Eventually we settled on continuing the interview via Facebook Messenger.

“When I posted the active shooter, I knew there was an identified subject and there was a target,” De la Cruz told me. “But since that wasn’t a guarantee, I didn’t put in the location. I would say it’s kind of like a tornado warning, since we have a lot of them here in Oklahoma…either conditions exist or its actually happening.”

De la Cruz said he and his fellow page administrators spoke with a contact they had on the base where the alleged attacked was taking place. The source for De la Cruz’s posts was a friend of one of the page’s administrators, stationed at Fort Hood. Later that day the group uploaded an email to U.S Army W.T.F! moments that they claim was sent to inform them of the threat on base.

Screen grab taken from US Army W.T.F! moments Facebook page.
Screen grab taken from US Army W.T.F! moments Facebook page.

“We contacted a person who works inside the department of emergency services who read us the BOLO that was put out, but asked us not to post it because of it sensitive information,” said De la Cruz, referring to a warning statement, or BOLO, meaning: be on the lookout. “For situations like yesterday, every admin that is on will stop whatever they were working on and only work the event.”

The email that led to the Facebook post does not mention an active shooter or shots fired, nor is it dated. It may very well be from the incident in question, but it’s unclear making this another W.T.F moment on a growing list of them.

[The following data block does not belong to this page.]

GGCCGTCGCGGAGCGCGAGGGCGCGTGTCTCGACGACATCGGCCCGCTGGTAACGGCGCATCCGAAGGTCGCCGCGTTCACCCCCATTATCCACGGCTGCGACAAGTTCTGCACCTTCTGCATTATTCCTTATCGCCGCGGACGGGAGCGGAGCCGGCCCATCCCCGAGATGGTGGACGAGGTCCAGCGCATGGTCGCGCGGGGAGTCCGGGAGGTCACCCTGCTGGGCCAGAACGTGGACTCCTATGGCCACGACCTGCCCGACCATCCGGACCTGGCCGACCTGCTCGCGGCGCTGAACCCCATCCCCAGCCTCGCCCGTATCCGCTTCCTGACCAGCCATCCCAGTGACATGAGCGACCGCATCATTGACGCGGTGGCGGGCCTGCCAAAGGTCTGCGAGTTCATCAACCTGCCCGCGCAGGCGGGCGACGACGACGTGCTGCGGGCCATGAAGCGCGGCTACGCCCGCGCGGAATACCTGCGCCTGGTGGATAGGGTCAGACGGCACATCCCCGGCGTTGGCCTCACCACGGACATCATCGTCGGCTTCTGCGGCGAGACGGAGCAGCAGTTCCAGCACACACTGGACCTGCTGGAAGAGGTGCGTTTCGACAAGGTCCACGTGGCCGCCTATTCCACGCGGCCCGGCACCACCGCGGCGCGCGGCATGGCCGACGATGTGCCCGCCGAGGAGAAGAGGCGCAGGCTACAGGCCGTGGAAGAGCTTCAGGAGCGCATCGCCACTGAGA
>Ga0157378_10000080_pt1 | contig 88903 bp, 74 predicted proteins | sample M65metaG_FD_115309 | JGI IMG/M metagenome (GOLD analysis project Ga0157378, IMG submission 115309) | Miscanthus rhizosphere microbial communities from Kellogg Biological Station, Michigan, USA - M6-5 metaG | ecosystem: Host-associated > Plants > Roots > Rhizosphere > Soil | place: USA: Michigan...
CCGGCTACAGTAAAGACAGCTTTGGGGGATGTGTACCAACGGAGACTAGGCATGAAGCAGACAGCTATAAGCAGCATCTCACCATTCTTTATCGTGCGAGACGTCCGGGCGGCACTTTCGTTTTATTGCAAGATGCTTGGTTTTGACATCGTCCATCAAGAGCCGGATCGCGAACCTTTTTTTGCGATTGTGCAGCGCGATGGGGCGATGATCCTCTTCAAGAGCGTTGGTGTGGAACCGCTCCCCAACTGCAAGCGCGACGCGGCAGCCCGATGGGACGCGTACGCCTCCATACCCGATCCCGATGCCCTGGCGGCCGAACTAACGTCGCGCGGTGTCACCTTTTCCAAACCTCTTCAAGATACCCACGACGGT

Task & Purpose contacted Christopher J. Haug, the chief of media relations for Fort Hood Public Affairs, to verify the email, but the response was less than illuminating: “Fort Hood officials can neither confirm nor deny the validity of the details contained in that memo.”

When asked to explain the U.S Army W.T.F! moments editorial process, and what safeguards the group had in place, De la Cruz responded:

“Every admin has various contacts that they use and then it will turn into a collaborative to make sure nothing falls through or as best as we can not put inaccurate information out,” said De la Cruz. “But being human, if we make an error, like we initially did yesterday, we publish the admission of error and correct it.”

The idea that information — regardless of accuracy — is meant to be shared immediately, is very alarming. What if a reader, after seeing the status update from U.S Army W.T.F! moments had overreacted? What if he or she was armed and was unexpectedly surprised or caught off guard, and panicked? It could have been much, much worse.

Here is the essential problem with this process: De la Cruz and his cohorts seem to be operating under the assumption that simply posting a redaction or a clarification somehow undoes their earlier mistake. As if all the inaccurate information just vanishes from the Internet.

And what about all of those Facebook users who saw the first post, and then never came back to read the updated information? For them, this could be just “another shooting at Fort Hood,” and a potentially divisive stigma will have been unjustly reinforced.